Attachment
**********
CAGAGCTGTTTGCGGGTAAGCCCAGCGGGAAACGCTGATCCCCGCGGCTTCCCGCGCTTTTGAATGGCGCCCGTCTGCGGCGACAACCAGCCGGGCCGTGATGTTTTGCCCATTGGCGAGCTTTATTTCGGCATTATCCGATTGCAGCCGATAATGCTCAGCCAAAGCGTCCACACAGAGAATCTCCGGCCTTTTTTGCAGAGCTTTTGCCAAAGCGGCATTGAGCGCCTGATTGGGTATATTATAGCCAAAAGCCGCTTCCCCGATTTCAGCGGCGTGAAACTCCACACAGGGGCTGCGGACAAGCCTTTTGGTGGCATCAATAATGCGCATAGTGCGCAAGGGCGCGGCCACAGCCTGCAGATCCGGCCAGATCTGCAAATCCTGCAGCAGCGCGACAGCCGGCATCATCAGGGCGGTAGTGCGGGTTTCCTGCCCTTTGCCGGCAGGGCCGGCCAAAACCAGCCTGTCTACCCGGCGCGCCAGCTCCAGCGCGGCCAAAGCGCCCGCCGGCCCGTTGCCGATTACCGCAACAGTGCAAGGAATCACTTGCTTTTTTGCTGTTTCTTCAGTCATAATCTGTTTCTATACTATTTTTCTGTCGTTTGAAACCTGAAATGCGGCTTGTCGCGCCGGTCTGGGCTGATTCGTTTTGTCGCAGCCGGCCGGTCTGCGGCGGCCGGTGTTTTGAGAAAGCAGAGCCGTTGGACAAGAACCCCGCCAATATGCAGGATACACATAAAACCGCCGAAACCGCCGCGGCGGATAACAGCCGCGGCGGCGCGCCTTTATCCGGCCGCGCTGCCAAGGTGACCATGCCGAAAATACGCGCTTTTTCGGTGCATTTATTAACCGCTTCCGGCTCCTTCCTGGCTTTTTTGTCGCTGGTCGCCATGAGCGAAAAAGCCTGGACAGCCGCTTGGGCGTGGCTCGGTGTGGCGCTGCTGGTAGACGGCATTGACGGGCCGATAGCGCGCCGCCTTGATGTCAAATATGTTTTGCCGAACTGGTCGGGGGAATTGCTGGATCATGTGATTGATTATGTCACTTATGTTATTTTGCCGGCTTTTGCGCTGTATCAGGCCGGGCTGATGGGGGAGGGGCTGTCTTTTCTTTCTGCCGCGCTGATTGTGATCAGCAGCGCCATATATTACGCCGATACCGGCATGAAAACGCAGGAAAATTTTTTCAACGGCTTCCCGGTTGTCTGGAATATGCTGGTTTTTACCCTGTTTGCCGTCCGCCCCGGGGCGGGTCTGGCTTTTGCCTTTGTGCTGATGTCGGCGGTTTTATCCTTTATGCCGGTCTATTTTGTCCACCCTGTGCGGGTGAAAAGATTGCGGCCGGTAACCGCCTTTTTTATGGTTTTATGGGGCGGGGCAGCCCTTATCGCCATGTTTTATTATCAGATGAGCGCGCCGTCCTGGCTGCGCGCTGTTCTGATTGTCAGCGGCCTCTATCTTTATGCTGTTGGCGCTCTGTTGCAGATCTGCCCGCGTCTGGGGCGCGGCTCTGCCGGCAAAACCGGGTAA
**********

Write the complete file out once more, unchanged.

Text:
CAGAGCTGTTTGCGGGTAAGCCCAGCGGGAAACGCTGATCCCCGCGGCTTCCCGCGCTTTTGAATGGCGCCCGTCTGCGGCGACAACCAGCCGGGCCGTGATGTTTTGCCCATTGGCGAGCTTTATTTCGGCATTATCCGATTGCAGCCGATAATGCTCAGCCAAAGCGTCCACACAGAGAATCTCCGGCCTTTTTTGCAGAGCTTTTGCCAAAGCGGCATTGAGCGCCTGATTGGGTATATTATAGCCAAAAGCCGCTTCCCCGATTTCAGCGGCGTGAAACTCCACACAGGGGCTGCGGACAAGCCTTTTGGTGGCATCAATAATGCGCATAGTGCGCAAGGGCGCGGCCACAGCCTGCAGATCCGGCCAGATCTGCAAATCCTGCAGCAGCGCGACAGCCGGCATCATCAGGGCGGTAGTGCGGGTTTCCTGCCCTTTGCCGGCAGGGCCGGCCAAAACCAGCCTGTCTACCCGGCGCGCCAGCTCCAGCGCGGCCAAAGCGCCCGCCGGCCCGTTGCCGATTACCGCAACAGTGCAAGGAATCACTTGCTTTTTTGCTGTTTCTTCAGTCATAATCTGTTTCTATACTATTTTTCTGTCGTTTGAAACCTGAAATGCGGCTTGTCGCGCCGGTCTGGGCTGATTCGTTTTGTCGCAGCCGGCCGGTCTGCGGCGGCCGGTGTTTTGAGAAAGCAGAGCCGTTGGACAAGAACCCCGCCAATATGCAGGATACACATAAAACCGCCGAAACCGCCGCGGCGGATAACAGCCGCGGCGGCGCGCCTTTATCCGGCCGCGCTGCCAAGGTGACCATGCCGAAAATACGCGCTTTTTCGGTGCATTTATTAACCGCTTCCGGCTCCTTCCTGGCTTTTTTGTCGCTGGTCGCCATGAGCGAAAAAGCCTGGACAGCCGCTTGGGCGTGGCTCGGTGTGGCGCTGCTGGTAGACGGCATTGACGGGCCGATAGCGCGCCGCCTTGATGTCAAATATGTTTTGCCGAACTGGTCGGGGGAATTGCTGGATCATGTGATTGATTATGTCACTTATGTTATTTTGCCGGCTTTTGCGCTGTATCAGGCCGGGCTGATGGGGGAGGGGCTGTCTTTTCTTTCTGCCGCGCTGATTGTGATCAGCAGCGCCATATATTACGCCGATACCGGCATGAAAACGCAGGAAAATTTTTTCAACGGCTTCCCGGTTGTCTGGAATATGCTGGTTTTTACCCTGTTTGCCGTCCGCCCCGGGGCGGGTCTGGCTTTTGCCTTTGTGCTGATGTCGGCGGTTTTATCCTTTATGCCGGTCTATTTTGTCCACCCTGTGCGGGTGAAAAGATTGCGGCCGGTAACCGCCTTTTTTATGGTTTTATGGGGCGGGGCAGCCCTTATCGCCATGTTTTATTATCAGATGAGCGCGCCGTCCTGGCTGCGCGCTGTTCTGATTGTCAGCGGCCTCTATCTTTATGCTGTTGGCGCTCTGTTGCAGATCTGCCCGCGTCTGGGGCGCGGCTCTGCCGGCAAAACCGGGTAA